I know I've touched on this before, including last week. As a sports fan, and someone who's tried to teach athletes about responsibility and accountability - and seeing that the subject has inundated recent news - I need to jump on my soapbox once more about the ridiculousness of athletes who continue to violate team and league rules. They continue to get away with "crimes" within their game, or society, and still save their outrageous salaries, which are already insulting to hard-working people trying to survive in these trying economic times.
I'm aware many consider sports a business, and with all the money, sports' licensing agreements, and memorabilia sales, you can't disprove that, but the business seems to allow some to be bigger than what sports is, was, and should be.
We've seen 19-year-old young adults named the greatest college football/basketball player in America, thrown into the limelight, and people wondering what happened to cause them to make bad decisions in the real world, and the athlete expecting his/her status to encourage clemency for transgressions committed, and they're punished with what amounts to slaps on the wrist.
We've seen athletes violate laws, then use ignorance in defense, hoping their athletic notoriety will be their "get out of jail free" card.
We've gone through the HGH/PED decade and heard all the "I didn't do it," or "I didn't know this was, or contained, a banned substance," etc.
We've now traveled down "Biogenesis Highway" and seen players who knew they'd be proved guilty scramble, trying to make deals which would give them the easiest possible punishment, once again, slapping the faces of people who work for $40,000 annually but attend games because of their love for the sport and need for some entertainment after working hard for that $40,000.
Most of the guilty players finally settled for the "plea bargain" deal agreed upon by MLB and its Players Association.
I'm not a genius, nor do I claim to have the solutions of world problems, but I think I have a suggestion to solve some of the aforementioned situations/scenarios in the sporting world. My suggestion has two words, "Zero Tolerance."
I believe, if athletes violate league drug, or other major policy, they should be suspended without pay for one year and their contract should be suspended, with no appeals for leniency. They may return after that suspension at league minimum salary and play for two years at that amount, where, if they stay "clean" they may negotiate a new deal with the team for whom they play.
If they commit a second violation after the beginning or completion of their first one, then they should receive a lifetime ban from the sport, again, with no appeal possible.
We're talking about grownups here. It's not like they're someone who doesn't do their homework, or ate a cookie before dinner after mother said not to do that. We're talking about "adults" who should know right from wrong and if choosing wrong, should be made to be accountable for their decision.
Athletes who commit a major crime due to alcohol, drugs, or anything else, and are found guilty by due process, should be formally, immediately, banned for life from their sport.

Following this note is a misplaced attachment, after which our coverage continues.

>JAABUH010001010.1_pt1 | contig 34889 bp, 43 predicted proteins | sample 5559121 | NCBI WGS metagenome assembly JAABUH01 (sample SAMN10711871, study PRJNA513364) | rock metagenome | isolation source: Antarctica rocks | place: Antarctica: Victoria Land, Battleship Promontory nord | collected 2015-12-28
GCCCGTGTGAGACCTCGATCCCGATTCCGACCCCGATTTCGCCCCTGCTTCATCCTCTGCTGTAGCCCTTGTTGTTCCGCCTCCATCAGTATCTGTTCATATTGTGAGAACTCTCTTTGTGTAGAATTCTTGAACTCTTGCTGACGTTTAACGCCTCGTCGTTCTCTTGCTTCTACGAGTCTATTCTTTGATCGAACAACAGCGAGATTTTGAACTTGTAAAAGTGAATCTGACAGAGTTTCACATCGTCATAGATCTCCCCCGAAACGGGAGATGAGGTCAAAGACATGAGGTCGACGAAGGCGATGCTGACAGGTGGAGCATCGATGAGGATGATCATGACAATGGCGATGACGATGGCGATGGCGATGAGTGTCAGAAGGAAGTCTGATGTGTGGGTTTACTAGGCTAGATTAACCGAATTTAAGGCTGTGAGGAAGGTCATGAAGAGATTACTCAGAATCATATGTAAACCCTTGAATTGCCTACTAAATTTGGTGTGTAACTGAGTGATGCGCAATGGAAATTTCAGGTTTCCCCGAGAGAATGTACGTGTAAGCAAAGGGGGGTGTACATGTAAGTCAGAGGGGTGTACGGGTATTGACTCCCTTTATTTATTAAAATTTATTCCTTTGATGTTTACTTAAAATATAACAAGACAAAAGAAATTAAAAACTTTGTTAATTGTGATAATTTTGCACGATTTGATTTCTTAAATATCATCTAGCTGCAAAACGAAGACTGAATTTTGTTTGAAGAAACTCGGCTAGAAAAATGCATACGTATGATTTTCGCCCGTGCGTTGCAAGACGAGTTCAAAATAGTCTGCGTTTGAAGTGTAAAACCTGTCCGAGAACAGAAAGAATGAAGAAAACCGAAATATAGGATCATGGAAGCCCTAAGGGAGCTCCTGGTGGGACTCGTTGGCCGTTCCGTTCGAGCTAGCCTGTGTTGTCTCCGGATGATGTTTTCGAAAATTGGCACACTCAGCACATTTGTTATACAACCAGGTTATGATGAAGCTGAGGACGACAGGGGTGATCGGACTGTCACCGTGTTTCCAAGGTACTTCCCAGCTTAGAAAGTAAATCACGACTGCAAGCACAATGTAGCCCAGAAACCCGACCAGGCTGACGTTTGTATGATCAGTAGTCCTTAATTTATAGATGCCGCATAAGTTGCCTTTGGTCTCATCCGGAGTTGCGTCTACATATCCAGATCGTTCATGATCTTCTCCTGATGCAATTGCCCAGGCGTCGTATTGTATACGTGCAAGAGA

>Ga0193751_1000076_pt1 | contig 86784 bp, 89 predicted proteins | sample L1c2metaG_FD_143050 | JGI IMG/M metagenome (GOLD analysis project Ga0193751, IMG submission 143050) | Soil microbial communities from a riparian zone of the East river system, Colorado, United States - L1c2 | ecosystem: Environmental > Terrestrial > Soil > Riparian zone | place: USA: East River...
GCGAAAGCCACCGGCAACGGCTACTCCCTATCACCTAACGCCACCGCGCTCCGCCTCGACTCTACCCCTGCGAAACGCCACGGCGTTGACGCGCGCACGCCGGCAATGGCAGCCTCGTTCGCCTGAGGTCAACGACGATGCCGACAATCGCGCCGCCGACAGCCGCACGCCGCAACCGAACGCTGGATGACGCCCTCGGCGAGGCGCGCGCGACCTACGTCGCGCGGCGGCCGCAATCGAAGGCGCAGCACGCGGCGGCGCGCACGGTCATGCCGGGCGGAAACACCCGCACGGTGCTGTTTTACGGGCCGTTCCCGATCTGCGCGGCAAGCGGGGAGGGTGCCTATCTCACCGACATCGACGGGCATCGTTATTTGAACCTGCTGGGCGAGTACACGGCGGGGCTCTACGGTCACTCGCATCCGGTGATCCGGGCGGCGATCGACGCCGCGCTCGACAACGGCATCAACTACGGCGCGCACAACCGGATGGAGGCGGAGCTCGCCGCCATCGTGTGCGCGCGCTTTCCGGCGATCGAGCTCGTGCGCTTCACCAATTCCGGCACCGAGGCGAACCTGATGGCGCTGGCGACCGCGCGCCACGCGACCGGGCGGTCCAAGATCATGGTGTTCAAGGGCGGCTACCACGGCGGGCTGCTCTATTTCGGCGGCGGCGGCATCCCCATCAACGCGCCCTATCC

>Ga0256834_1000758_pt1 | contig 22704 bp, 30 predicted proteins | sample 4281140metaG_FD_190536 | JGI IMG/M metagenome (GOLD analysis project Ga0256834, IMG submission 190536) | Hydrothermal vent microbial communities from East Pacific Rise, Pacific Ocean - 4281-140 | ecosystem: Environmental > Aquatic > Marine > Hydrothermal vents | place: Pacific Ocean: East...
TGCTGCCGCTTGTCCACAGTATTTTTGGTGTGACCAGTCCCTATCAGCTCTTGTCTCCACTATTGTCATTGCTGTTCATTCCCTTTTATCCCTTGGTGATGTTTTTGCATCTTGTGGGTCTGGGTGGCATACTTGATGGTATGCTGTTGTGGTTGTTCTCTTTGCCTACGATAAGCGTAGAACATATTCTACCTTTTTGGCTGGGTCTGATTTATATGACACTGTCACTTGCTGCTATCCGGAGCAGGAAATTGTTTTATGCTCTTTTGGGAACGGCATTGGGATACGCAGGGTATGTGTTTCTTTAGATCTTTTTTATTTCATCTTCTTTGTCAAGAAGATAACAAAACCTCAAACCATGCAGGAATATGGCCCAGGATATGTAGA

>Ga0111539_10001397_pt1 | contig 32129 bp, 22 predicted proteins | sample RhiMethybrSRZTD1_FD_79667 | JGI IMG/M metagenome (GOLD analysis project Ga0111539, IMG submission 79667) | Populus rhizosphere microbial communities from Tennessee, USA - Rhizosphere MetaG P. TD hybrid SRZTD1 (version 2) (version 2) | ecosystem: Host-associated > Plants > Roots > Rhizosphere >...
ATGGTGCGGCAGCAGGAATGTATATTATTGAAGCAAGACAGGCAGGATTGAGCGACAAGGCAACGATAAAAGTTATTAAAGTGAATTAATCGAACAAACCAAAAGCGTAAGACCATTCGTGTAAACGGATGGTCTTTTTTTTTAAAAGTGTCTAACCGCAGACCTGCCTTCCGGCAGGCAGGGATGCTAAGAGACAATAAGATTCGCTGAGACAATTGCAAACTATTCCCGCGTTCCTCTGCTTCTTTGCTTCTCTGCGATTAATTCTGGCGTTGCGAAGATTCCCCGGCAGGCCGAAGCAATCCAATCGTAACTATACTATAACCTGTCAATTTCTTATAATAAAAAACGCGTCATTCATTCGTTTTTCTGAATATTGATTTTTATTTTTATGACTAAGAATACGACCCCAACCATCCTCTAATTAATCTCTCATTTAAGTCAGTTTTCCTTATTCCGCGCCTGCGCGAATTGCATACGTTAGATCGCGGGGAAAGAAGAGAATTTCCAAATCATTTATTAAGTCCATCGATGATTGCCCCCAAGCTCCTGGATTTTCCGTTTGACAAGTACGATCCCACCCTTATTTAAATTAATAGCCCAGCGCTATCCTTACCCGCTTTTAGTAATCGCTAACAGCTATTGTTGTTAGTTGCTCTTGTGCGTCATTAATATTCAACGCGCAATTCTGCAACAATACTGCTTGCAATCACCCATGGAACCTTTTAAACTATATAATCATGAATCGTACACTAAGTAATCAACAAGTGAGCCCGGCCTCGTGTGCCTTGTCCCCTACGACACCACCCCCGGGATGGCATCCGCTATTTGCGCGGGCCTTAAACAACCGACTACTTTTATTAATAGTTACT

If they're found guilty of lesser crimes, violators should be subjected to the consequences established under the law. For example, if it's a first DWI/DUI offense, they may get fined. Multiple offenses may result in license suspension, and many more might result in revocation. Sports should adopt that same punishment philosophy regarding lesser league and crime violations to run concurrent with the criminal consequence.
Before reinstatement for drug, alcohol or lesser league or criminal violations, players should be mandated to get extensive counseling to help them make better decisions regarding their transgression.
At lower levels of sports (collegiate, interscholastic, youth leagues), plans should be created on national levels making each athlete responsible for the same certain rules, having the same consequences for violation, putting everyone on an even keel. Also, any suspension should eliminate any possibility for a post season award of any kind.
I know many might feel this would take away from the individuality of schools or programs, but different sets of standards and/or consequences allow imbalances in competition involving athletes from one area playing athletes from another.
Those things can be monitored by policy, but there are things that need to be implemented by common sense.
Naming 19-year-olds as best collegiate athletes in their sports must be done carefully, with much more than just a talent in a particular sport in mind. The same goes for how high school, middle school, and youth league players are treated and awarded. Athletes shouldn't be labeled "the next Michael Jordan, Adrian Peterson, Tiger Woods, David Beckham, etc.," while in middle school.
Young people shouldn't have expectations too high to reach way too early in their lives, and all players should be made to abide by the same rules and consequences.
Schools should also stop recruiting young athletes as early as eighth grade.
Let's face it, the situation has gotten way out of hand and enough is enough.
Until things become more consistent rule, expectation, and consequence wise, the problem will continue to escalate, and some players who might be a bit less talented but have the heart to play without cheating, may never get the chance because of the "more talented, undisciplined" athletes who take the sport for granted and look upon, and misinterpret, the privilege to play as their right to play.
There's nothing wrong with "zero tolerance." Perhaps, if used more often, and adhered to, sports might be kept in perspective, and its young people (and adults) might be made to be more accountable for wrong doings.
It's just a thought.